Time was that farmers were people who grew crops and raised livestock, and sold the surplus beyond what they needed for their family.  Some of them planned a pretty big surplus, mind you, but still their primary goal was to feed their family first.  That’s where our mind’s eye picture of “farm” comes from, that historical farming model.  Farms were, by necessity, very diverse.  As specialization came in, the amount of surplus for sale grew, the amount raised for family use shrank, and was instead purchased with profit from that aforementioned “planned surplus”.  Eventually of course, we got to large scale farming as we know it today, which is very efficient at providing food in sufficient quantity for processing and grocery stores.  I’m guessing that many large scale farmers now buy most of their food from a grocery store.

I grow hay. That’s a crop. I keep a flock of laying hens which provide me year round with eggs, which I sell as well as use for home consumption, making them not just an asset but an investment, probably with better returns than whatever my remaining financial investments might be doing – which is to say they are most definitely livestock. Broiler chickens? Yup, livestock. Let’s not forget those pigs.  Livestock plus a freezer full of ham and sausage.

And just in case there is any doubt, I do these things not just because I love the lifestyle (I do), but also for profit.  I make money at it.  I have no debt.  That might just mean that I have more net worth than the “real” farmer who thinks someone like me is not “real”.   I’d rather be an unreal farmer with money to show for my efforts and a freezer full of sausage than a real farmer whose bank owns most of what he touches and whose greenhouses are full of flower bulbs, which may indeed be a crop, but are not good eating.

Bottom line:  I have a real farm, with or without pigs.  And though it irks me that a farmer in my community considers me to be less real than him, in the end, it doesn’t matter.  I know that bigger isn’t always better, and I know just how real I am.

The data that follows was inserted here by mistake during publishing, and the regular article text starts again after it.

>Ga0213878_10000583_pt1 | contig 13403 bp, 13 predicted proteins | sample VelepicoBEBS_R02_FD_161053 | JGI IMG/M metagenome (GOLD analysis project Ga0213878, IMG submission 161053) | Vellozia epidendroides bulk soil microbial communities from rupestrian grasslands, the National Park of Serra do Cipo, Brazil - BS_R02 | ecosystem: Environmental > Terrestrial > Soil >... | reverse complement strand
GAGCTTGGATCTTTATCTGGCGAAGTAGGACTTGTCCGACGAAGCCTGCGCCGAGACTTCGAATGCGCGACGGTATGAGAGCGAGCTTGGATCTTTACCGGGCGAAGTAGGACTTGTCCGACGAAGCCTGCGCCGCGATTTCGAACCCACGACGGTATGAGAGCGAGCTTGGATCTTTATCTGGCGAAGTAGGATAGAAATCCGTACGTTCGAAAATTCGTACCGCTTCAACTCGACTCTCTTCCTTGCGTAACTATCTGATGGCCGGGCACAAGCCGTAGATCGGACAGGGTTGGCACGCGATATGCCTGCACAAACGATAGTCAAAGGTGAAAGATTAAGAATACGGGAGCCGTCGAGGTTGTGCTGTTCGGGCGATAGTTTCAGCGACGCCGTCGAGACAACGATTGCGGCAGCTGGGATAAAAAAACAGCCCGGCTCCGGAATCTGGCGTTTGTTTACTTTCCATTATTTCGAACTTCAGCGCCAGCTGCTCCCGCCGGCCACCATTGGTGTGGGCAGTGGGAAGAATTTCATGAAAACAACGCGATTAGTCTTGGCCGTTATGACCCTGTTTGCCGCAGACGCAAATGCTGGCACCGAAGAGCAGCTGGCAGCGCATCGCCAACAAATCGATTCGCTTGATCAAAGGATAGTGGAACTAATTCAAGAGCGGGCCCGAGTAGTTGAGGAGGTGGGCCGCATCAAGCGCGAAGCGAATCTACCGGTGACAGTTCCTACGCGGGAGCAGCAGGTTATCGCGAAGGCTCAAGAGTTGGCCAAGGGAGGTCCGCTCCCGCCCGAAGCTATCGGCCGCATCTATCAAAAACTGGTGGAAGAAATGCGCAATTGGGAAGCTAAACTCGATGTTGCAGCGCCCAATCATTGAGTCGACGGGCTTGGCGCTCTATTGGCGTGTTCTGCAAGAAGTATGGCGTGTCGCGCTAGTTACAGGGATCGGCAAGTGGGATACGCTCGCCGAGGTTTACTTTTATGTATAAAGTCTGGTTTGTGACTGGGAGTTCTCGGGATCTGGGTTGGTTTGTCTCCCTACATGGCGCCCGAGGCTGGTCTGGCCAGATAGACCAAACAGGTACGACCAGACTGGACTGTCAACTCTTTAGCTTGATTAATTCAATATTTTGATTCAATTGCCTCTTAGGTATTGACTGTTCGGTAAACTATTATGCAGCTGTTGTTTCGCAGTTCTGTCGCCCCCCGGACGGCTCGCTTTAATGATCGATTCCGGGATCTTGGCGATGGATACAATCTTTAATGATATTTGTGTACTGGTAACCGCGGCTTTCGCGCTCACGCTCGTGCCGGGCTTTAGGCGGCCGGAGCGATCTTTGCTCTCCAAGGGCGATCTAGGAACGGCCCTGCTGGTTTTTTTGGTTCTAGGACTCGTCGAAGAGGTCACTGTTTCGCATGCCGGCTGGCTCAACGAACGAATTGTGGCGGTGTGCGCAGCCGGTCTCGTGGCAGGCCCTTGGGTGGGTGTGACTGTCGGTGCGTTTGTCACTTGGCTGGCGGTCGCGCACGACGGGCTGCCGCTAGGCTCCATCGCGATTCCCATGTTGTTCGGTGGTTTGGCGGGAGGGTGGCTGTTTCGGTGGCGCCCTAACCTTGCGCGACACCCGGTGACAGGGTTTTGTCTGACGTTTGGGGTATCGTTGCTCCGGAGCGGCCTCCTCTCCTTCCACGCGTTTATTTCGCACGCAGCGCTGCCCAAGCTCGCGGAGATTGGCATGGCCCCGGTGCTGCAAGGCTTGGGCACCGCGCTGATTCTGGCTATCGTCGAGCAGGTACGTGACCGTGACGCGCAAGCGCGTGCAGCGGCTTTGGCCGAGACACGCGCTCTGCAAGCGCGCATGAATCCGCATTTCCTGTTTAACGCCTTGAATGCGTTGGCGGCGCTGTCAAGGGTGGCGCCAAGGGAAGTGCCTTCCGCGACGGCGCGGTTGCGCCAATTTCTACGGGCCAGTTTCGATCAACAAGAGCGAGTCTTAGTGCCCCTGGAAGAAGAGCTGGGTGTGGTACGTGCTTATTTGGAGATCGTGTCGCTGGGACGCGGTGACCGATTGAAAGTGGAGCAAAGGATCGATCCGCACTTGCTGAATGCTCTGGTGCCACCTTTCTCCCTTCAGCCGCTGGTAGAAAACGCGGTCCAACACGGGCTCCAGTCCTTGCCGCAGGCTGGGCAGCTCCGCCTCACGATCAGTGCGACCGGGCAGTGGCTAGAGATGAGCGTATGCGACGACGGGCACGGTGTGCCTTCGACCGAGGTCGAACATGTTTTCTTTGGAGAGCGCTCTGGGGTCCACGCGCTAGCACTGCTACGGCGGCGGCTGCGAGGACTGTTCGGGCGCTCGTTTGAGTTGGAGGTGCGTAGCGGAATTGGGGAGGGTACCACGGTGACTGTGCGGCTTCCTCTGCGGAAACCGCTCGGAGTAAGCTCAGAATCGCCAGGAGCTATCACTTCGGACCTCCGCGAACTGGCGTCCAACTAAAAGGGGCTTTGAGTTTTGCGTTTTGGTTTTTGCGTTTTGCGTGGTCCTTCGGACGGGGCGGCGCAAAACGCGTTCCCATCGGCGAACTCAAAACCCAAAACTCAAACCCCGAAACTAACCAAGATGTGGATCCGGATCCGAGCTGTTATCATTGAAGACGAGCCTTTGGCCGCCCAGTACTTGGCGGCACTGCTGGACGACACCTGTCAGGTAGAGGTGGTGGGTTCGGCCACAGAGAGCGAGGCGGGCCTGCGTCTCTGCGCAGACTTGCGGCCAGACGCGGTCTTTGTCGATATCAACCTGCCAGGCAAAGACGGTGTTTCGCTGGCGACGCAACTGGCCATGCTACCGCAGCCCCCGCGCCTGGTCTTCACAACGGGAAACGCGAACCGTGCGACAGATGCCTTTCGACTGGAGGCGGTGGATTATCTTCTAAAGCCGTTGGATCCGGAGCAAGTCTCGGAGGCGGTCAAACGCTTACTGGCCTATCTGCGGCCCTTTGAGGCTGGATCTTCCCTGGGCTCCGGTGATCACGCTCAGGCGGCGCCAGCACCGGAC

16 thoughts on “Real Farm

  1. Steve says:

    What a wonderful description of what you do. I especially like you definition of growing and raising food for your family and selling the excess as the “defining” characteristics of a farmer. I hope to be there in a year. Until then; we will go into my town yard to raise chickens for eggs and meat; grow fruits and vegetables for our family.

  2. Steve says:

    PS It’s sad that your neighboring farmer was put into a financial situation that seems to be dictating his view of “farming” and how he has to live instead of just producing food.

    • Though he was placed there by the financial issues between himself and his sibling, when his brother left the family business, he is largely stuck in a box of his own making. I think he is perhaps emblematic of many conventional farmers who are trapped by their financial situations. It is probably true that more intensive style farming, CSA type business model, would probably not pay his bills in the short term. But I agree, it’s too bad his viewpoint is so restricted.